The chief objectionable feature of antitrust law is that there’s no “there” there. The Sherman Antitrust Act gives essentially no guidance to either businessmen or courts concerning what it bans; rather, it amounts to Congress’s handing the judges a blank check, letting them essentially make up their own rules.
While Earl Warren was chief justice of the Supreme Court, no defendant won an antitrust case before that court. While Ronald Reagan was president, prosecution of antitrust charges essentially stopped. People who decry as unconstitutional President Obama’s decision not to enforce the DOMA clearly don’t know very much history.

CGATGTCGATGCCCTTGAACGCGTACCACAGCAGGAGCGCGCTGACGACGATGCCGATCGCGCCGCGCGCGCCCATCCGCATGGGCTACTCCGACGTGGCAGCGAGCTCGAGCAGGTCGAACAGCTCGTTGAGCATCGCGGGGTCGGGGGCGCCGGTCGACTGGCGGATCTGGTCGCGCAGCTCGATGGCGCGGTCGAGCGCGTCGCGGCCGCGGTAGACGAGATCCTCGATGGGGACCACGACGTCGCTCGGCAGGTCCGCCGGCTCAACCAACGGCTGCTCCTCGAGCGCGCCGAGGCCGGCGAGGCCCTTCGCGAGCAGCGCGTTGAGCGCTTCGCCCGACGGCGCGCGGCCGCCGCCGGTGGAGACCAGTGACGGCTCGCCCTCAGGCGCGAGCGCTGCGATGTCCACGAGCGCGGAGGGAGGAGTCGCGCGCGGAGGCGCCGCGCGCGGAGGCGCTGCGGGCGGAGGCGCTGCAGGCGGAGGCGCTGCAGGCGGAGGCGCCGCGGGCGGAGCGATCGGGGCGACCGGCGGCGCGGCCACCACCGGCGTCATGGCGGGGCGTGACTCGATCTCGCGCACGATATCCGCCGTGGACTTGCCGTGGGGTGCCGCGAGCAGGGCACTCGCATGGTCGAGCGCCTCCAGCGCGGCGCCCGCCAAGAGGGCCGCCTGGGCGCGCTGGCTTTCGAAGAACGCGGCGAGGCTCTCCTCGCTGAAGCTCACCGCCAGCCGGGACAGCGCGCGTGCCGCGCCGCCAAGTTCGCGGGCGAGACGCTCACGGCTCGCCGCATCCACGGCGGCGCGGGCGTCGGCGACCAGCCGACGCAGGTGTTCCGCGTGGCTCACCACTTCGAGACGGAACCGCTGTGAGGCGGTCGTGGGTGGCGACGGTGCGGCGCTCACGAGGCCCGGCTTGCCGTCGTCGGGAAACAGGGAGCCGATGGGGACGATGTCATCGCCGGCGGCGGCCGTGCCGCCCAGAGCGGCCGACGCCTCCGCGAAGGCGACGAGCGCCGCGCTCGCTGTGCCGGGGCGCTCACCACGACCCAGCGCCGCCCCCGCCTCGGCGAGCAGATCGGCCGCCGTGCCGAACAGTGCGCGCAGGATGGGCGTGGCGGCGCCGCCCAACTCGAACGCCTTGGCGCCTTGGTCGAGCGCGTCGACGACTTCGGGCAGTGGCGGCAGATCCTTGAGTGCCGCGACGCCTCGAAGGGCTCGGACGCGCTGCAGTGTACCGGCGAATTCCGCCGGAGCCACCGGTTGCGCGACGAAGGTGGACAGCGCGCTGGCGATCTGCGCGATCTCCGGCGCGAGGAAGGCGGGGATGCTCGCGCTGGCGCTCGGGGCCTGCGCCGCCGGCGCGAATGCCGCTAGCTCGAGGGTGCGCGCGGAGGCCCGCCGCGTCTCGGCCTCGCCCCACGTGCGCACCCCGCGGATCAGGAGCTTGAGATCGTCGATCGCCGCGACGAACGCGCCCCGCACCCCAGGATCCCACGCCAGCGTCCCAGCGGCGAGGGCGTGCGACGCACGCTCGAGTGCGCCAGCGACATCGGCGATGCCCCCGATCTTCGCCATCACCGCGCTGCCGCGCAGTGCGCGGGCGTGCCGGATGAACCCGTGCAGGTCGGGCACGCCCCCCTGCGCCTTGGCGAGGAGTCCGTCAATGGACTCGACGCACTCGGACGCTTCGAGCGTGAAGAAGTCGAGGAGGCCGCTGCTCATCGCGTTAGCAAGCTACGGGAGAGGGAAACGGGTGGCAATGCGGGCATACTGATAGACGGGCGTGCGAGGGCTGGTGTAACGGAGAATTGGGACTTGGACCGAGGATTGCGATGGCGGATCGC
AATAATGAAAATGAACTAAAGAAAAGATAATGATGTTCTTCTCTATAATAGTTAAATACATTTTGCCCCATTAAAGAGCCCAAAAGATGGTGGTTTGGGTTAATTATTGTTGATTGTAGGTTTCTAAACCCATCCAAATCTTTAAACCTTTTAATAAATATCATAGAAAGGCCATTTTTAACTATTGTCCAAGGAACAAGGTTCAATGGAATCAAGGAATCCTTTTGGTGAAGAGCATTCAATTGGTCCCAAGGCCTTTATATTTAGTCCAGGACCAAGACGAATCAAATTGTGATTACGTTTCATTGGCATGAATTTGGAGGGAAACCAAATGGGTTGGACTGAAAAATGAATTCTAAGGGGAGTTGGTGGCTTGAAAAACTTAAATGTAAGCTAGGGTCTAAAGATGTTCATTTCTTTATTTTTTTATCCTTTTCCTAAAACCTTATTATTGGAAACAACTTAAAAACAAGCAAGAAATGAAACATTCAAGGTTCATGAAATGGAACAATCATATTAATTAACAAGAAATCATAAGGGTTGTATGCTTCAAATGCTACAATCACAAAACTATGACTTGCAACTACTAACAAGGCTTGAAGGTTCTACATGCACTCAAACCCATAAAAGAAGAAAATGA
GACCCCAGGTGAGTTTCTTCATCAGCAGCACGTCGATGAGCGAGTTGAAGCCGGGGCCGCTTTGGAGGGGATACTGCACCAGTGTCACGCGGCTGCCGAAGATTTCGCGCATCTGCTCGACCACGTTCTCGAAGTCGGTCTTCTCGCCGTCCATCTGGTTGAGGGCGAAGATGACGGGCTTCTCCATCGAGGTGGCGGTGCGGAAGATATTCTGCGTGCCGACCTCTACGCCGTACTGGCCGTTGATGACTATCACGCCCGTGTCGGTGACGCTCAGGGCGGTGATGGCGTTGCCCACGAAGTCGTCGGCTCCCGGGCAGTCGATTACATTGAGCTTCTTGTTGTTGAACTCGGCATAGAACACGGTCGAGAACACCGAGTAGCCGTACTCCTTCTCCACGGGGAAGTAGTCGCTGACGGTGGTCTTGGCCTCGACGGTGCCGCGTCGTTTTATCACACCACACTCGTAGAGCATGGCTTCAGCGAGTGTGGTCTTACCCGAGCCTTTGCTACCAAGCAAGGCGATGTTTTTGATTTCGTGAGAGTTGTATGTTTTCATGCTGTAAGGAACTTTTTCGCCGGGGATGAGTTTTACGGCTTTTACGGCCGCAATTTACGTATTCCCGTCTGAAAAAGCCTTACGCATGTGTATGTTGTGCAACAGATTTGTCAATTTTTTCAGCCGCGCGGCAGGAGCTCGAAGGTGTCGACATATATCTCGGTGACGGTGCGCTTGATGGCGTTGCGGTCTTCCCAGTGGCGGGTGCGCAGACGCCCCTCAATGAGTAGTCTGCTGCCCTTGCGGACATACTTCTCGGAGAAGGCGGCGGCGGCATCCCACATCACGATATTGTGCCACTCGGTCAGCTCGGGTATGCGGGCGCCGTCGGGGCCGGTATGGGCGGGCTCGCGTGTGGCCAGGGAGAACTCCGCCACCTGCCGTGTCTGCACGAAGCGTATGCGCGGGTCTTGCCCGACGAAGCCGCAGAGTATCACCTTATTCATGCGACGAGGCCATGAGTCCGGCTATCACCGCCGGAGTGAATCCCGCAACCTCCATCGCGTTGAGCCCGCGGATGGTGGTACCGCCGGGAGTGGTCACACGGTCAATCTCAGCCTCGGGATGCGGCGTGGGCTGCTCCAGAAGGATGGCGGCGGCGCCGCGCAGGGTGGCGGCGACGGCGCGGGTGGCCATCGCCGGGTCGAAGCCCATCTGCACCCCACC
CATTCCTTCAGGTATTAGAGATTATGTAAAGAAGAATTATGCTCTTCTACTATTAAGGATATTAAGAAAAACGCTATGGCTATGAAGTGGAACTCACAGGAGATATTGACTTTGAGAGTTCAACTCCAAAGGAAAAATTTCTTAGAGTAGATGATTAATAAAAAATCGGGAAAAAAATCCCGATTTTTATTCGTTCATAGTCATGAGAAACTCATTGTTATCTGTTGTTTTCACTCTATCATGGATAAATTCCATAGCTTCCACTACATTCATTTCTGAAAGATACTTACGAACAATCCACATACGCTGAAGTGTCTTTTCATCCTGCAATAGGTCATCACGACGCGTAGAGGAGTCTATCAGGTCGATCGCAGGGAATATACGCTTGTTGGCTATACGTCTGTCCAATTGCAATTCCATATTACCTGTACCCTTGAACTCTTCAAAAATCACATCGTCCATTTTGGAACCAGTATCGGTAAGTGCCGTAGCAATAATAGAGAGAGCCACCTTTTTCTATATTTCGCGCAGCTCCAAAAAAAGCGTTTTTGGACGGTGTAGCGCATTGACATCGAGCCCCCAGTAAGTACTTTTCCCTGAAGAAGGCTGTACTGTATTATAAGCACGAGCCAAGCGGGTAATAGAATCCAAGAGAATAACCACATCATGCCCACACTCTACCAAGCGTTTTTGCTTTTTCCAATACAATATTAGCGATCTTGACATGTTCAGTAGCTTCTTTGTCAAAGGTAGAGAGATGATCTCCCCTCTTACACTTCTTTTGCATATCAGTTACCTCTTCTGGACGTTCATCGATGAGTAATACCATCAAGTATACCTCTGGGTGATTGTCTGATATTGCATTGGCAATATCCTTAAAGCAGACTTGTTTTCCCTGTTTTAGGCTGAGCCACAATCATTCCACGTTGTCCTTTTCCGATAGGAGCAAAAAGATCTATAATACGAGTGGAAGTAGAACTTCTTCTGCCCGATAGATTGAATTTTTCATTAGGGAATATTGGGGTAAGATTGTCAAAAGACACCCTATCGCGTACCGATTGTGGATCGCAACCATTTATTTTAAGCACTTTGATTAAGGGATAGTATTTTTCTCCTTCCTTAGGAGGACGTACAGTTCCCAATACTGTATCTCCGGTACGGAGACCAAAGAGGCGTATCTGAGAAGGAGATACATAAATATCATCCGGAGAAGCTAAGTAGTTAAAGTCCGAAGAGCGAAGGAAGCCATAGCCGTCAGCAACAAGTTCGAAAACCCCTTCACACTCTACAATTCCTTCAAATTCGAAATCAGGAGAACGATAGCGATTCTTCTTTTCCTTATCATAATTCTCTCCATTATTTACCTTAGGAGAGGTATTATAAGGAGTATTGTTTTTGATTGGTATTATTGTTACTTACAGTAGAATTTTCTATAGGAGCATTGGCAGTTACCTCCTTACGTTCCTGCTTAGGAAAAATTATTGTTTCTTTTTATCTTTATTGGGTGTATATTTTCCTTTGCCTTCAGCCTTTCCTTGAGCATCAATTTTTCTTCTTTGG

On the other hand, the Sherman Act is unconstitutional on two grounds: 1) it’s void under the 5th Amendment for vagueness; and 2) it’s a violation of the Delegation Doctrine, which — although much ignored by the courts nowadays — is the principle that Congress cannot hand off its legislative authority to the other branches.
Antitrust is economic nonsense too, as Bork, Easterbrook, and others have shown.